SLATE GREY colour option is BACK IN STOCK! FREE SHIPPING on all Oscillot® DIY Kits! SLATE GREY colour option is BACK IN STOCK! FREE SHIPPING on all Oscillot® DIY Kits!
Home / News / How to Create a Cat-Friendly Home & Garden
How to Create a Cat-Friendly Home & Garden

How to Create a Cat-Friendly Home & Garden

Cats that live safely contained to their own property lead longer and healthier lives compared to their free-roaming counterparts. Cats are highly territorial and they are pretty particular about the environment they live in. If things don’t go well according to their needs, they can find it stressful and affect their well-being. Felines can be a handful, but of course as a responsible cat-parent, you’ll do everything in your control to make them happy and healthy.

The age-old question has long been 'should I let my cat roam?' or 'should I keep them safe indoors?' Both options have their pros and cons.

Sure, a free roaming cat gets to adventure beyond their property and see, touch, hear and smell new and exciting things, BUT! There are so many dangers that lurk beyond the safety of the backyard fence, is it really worth risking your cats health and safety when it's not necessary? Getting hit by a car, fighting with other cats, getting attacked by a dog, being stolen.. These are just a few of the risks free-roaming cats face on a daily basis.

A cat contained safely within the four walls of their home is a much safer and potentially much healthier, longer-living feline. But there is the concern that house-bound cats may be missing out on the joys that come from fulfilling a cats natural instinct to wander, explore and enjoy all of the lovely experiences the outdoors has to offer.

Well there is a middle-ground, and the solution may be easier than most people realise!

There is Oscillot, which we're obviously a big fan of. It's a safe, simple, effective cat containment system designed for easy DIY installation to existing fences. Installing Oscillot along the perimeter of your fence line gives your cat the option to explore the whole backyard freely and safely, without any obtrusive structures.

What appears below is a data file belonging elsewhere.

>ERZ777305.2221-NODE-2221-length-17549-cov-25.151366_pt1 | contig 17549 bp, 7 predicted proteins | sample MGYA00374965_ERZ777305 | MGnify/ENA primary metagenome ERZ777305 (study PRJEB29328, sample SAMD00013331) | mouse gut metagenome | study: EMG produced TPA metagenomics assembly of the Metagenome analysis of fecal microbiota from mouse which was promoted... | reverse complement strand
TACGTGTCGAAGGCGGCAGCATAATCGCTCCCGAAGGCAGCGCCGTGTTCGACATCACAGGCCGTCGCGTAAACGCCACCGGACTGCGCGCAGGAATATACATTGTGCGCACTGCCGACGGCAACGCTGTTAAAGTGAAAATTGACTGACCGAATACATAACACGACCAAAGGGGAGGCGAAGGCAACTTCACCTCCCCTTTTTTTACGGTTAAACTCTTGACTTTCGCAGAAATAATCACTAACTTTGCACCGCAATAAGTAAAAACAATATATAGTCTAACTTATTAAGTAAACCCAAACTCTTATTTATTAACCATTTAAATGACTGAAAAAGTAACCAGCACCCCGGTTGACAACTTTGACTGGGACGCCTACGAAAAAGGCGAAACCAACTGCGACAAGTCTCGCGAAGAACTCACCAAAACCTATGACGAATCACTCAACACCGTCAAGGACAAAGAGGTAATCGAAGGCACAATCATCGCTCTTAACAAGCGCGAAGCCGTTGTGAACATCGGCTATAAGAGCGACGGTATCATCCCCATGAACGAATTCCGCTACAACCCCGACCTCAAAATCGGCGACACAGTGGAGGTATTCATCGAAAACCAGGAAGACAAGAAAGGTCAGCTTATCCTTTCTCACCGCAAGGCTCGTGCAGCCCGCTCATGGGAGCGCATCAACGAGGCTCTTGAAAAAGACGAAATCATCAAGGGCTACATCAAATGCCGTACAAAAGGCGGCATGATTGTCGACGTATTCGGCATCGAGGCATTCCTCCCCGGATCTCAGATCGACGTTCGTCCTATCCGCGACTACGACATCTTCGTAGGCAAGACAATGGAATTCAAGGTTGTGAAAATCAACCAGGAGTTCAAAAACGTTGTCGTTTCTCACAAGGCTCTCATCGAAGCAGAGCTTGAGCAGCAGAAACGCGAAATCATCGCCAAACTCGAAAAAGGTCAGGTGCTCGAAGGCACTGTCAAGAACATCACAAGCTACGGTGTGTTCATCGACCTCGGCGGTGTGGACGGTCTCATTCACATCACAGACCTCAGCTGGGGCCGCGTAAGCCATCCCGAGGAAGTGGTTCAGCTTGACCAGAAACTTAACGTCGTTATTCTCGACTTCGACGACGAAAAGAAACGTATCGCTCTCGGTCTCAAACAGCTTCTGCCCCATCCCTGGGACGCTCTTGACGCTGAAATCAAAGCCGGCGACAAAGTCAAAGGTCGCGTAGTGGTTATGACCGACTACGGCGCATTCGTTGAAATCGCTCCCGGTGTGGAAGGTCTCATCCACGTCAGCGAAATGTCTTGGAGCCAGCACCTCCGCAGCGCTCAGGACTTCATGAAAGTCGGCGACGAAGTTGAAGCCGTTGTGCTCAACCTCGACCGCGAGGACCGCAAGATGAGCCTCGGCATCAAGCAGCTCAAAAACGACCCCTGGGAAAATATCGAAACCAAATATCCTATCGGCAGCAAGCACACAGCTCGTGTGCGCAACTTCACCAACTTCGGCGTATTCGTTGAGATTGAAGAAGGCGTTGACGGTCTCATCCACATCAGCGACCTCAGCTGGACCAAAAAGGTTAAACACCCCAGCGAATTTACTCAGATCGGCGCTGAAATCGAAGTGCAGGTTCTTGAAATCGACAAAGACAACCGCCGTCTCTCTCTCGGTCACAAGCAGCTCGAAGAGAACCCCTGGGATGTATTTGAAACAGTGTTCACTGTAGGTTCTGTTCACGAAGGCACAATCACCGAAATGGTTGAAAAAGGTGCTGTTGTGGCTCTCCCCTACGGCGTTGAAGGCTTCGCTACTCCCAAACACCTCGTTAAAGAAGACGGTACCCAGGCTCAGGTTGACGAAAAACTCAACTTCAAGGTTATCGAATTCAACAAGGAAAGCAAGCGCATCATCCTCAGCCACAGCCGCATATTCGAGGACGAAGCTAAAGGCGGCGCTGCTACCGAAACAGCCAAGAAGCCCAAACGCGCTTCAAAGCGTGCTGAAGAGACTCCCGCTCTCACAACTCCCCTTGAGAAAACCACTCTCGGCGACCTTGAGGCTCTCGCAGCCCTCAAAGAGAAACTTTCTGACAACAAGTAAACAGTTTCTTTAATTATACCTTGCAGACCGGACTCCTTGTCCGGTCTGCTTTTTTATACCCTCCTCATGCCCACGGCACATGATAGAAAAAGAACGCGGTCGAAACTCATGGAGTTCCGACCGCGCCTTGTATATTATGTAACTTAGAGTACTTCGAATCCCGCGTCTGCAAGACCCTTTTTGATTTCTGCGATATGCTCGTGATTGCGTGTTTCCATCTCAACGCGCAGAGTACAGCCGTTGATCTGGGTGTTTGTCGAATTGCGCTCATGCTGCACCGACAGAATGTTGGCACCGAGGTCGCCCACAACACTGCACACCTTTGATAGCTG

If your fence doesn't suit Oscillot, or it doesn't take your fancy, there's more options available on the market, even larger cat runs, netting enclosures and cat tunnels are a safe and relatively easy way to keep your cat safe at home in their own yard.

When adding a cat to the family, the first step is to ensure that they are well adapted to their environment. You can do this by making some changes to your home and garden to make it a comfortable and secured haven for your new feline friend. Here are some tips on how to create a cat-friendly property.

Keep their litter tray in a secluded location
Apart from being territorial, cats are notorious for being private especially when doing their business. Make sure to place your cat’s litter tray away from areas where people constantly walk in and out to. They will find such places too stressful to relieve themselves. Also, if you have multiple cats in your household, it’s best to provide more than one litter tray per cat to avoid problems.

Create more vertical spaces
Cats love vertical spaces. They seem to have that instinctual need to be in high places to observe their environment from on high. Creating more vertical spaces allows them to have a stronger sense of security, and of course, more space to play and explore. Adding wall-mounted shelves or getting a cat condo can give your feline friend a safe sanctuary to retreat to whenever they feel stressed.